fdisk -l /dev/sd*

    When fdisk tells it's GPT, or when it contains a partition of type 'ee' , it's GPT. In the other case it's MBR, and in that case the volume can't be enlarged.
  • Mijzelf said:
    When you have shell access to that NAS, you can check if it is using a GPT. Simply execute

    fdisk -l /dev/sd*

    When fdisk tells it's GPT, or when it contains a partition of type 'ee' , it's GPT. In the other case it's MBR, and in that case the volume can't be enlarged.

    Thank you, Mijzelf. I was hoping you'd see my kind request for help. I've tried that and I get cannot open sda. I then tried parted -l and partition is unknown. It might be locked due to repair started?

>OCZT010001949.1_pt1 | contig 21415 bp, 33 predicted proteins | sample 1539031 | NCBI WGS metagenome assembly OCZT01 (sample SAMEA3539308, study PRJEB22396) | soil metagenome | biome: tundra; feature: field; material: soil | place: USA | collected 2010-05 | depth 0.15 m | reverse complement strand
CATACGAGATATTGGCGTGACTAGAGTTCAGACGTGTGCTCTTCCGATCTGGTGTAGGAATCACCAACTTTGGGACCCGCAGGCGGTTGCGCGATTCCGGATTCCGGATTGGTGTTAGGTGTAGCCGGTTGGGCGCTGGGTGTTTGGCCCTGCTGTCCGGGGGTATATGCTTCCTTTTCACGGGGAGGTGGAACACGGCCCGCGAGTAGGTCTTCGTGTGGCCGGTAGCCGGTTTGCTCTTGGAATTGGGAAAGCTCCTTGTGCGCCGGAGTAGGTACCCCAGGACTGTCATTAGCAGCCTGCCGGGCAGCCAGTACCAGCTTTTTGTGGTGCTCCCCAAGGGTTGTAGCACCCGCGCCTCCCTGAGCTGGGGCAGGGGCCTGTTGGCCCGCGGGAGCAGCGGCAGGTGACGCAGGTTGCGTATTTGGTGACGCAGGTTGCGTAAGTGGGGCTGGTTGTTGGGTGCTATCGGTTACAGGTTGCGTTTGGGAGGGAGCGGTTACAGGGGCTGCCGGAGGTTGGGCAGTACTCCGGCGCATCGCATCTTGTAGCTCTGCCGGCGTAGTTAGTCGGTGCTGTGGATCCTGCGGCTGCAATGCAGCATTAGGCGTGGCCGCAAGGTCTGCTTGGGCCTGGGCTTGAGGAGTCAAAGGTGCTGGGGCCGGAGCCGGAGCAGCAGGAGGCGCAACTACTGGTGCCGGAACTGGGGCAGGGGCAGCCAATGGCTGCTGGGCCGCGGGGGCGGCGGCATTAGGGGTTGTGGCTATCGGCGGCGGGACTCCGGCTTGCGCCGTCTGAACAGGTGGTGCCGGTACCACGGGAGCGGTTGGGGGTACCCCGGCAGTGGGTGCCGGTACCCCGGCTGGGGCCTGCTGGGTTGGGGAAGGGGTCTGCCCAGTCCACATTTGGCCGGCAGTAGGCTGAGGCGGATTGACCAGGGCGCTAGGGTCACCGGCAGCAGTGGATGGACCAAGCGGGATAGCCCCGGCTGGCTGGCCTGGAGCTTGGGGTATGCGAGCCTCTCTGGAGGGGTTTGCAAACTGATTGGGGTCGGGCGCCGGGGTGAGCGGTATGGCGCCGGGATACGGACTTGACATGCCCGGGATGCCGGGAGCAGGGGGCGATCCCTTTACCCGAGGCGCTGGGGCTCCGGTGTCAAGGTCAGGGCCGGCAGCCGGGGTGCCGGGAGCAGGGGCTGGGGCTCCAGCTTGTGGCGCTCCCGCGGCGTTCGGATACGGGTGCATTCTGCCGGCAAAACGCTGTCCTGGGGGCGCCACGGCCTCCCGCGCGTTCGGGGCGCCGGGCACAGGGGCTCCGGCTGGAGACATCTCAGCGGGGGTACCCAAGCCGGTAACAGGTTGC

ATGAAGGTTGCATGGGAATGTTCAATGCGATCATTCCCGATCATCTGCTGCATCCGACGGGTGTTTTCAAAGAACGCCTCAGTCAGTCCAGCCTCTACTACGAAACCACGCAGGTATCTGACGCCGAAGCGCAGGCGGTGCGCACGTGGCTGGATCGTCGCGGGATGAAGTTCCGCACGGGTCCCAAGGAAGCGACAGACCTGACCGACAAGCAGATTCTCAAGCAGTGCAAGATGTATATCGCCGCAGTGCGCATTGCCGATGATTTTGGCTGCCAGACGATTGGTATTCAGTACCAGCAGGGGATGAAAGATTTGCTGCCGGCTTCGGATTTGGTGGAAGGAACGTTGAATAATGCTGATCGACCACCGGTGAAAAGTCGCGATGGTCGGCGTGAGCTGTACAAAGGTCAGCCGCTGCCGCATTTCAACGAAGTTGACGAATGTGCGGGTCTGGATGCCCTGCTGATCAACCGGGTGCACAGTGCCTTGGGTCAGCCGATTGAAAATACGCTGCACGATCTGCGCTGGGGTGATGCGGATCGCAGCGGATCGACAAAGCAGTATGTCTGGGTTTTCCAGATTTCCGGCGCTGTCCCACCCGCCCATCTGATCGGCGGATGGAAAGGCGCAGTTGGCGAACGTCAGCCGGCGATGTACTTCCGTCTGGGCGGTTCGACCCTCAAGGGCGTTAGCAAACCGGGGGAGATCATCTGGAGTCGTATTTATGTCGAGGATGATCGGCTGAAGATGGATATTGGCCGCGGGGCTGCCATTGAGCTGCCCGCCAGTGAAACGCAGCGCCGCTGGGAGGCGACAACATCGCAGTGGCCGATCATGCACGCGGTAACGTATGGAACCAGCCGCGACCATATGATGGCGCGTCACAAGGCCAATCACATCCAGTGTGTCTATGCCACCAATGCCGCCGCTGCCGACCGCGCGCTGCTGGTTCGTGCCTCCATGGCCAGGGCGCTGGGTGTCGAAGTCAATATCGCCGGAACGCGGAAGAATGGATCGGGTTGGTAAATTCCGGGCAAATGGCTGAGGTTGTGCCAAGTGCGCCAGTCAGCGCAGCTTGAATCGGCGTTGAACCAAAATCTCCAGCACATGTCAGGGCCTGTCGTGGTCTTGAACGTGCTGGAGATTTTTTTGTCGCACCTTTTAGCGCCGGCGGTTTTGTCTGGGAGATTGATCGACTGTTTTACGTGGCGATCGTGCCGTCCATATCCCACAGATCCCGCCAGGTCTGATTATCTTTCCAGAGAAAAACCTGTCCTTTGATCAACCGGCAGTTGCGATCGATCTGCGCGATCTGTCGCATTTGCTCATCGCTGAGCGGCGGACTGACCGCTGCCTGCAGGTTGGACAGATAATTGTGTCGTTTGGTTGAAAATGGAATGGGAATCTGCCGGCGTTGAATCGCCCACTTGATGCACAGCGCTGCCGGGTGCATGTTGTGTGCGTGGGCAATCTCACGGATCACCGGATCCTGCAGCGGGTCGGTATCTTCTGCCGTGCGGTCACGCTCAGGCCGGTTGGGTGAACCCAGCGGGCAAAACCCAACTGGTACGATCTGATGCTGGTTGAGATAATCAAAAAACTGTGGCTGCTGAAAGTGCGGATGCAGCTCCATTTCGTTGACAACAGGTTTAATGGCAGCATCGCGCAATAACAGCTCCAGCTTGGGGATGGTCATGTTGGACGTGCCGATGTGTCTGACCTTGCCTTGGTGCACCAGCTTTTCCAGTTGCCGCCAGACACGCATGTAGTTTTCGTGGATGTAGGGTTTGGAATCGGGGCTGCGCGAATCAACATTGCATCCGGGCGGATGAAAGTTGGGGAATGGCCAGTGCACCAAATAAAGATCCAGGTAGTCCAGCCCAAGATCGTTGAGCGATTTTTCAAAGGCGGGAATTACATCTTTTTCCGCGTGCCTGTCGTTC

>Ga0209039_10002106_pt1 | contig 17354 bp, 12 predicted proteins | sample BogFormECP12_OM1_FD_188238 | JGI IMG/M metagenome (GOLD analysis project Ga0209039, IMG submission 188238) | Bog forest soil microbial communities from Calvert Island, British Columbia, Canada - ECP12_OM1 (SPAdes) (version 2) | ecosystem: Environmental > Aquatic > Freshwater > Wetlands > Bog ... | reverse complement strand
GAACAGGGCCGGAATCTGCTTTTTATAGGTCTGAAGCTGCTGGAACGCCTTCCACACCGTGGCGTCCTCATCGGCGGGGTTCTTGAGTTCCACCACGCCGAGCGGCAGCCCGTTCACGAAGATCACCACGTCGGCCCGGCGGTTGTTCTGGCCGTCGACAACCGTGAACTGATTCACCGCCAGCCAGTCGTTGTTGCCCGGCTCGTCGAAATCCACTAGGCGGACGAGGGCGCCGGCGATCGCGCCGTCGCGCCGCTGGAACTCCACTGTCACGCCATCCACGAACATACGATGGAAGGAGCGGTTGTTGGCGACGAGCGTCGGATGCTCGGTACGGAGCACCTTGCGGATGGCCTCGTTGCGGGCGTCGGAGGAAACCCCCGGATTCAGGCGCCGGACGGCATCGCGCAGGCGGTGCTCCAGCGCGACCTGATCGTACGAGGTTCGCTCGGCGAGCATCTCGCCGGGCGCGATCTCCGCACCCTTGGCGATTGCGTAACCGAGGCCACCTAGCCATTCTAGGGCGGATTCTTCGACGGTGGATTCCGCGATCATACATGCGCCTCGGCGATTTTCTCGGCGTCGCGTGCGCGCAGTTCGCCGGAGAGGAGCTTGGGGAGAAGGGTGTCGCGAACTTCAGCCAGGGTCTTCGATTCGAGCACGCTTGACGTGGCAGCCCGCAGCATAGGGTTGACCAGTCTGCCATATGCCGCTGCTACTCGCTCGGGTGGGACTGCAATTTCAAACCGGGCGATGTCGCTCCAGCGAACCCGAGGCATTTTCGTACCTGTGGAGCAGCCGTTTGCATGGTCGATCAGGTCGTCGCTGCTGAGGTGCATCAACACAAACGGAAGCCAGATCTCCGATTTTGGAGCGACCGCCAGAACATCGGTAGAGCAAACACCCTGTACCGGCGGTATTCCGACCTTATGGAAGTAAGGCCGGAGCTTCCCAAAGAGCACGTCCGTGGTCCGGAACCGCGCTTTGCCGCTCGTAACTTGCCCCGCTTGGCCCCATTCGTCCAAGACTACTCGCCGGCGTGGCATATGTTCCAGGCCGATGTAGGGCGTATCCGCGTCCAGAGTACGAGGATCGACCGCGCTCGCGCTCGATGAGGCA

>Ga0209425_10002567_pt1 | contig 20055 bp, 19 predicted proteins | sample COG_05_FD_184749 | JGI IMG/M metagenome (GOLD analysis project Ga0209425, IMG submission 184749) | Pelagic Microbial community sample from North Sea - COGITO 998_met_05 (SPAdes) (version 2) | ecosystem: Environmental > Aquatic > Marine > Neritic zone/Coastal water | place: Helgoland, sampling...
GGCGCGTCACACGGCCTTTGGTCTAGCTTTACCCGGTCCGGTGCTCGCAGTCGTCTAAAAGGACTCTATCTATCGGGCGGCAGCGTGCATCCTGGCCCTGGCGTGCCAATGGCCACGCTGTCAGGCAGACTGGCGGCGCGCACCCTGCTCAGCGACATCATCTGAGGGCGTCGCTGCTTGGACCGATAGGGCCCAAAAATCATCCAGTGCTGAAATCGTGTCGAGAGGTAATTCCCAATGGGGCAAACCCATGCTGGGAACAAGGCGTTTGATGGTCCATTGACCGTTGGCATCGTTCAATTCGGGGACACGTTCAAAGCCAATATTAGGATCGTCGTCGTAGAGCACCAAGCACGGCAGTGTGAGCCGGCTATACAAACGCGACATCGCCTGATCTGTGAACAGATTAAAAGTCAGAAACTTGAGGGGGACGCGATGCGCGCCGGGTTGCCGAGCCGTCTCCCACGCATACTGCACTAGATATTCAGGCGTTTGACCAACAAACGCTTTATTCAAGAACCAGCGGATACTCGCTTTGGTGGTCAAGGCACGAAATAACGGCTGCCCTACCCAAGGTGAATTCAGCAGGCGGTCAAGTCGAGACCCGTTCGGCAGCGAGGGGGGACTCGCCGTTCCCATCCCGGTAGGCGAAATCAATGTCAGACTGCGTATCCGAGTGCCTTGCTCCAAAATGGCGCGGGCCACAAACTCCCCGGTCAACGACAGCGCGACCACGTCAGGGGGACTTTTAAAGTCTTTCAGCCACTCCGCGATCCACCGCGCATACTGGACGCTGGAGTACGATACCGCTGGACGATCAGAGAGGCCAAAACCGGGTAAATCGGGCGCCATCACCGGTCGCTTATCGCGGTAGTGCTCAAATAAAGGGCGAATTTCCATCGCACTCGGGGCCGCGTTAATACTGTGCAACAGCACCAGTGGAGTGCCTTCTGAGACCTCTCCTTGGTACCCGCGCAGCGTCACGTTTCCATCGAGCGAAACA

I have a feeling it will be MBR. I will try once the repair completes. I'm affraid, I will need to copy all data on a third storage, recreate the entire volume on the new 2x16TB and re-copy it.
    That is a shame, I could not have used the disk by disk method. The manual does Not mention any of these limitations or things to be aware of. It's sad as GPT was first released in the 90s and while the NAS 320 was developed years after that, however, it seems future was not something that was taken into account when the R&D team architected the product.
  • Mijzelf
    Mijzelf Posts: 1,799  Guru Member
    edited September 11

    I've tried that and I get cannot open sda.

    You have to login as root, using the admin password, not admin.
    It might be locked due to repair started?
    No. The partition table is not part of the raid array.
    it seems future was not something that was taken into account when the R&D team architected the product.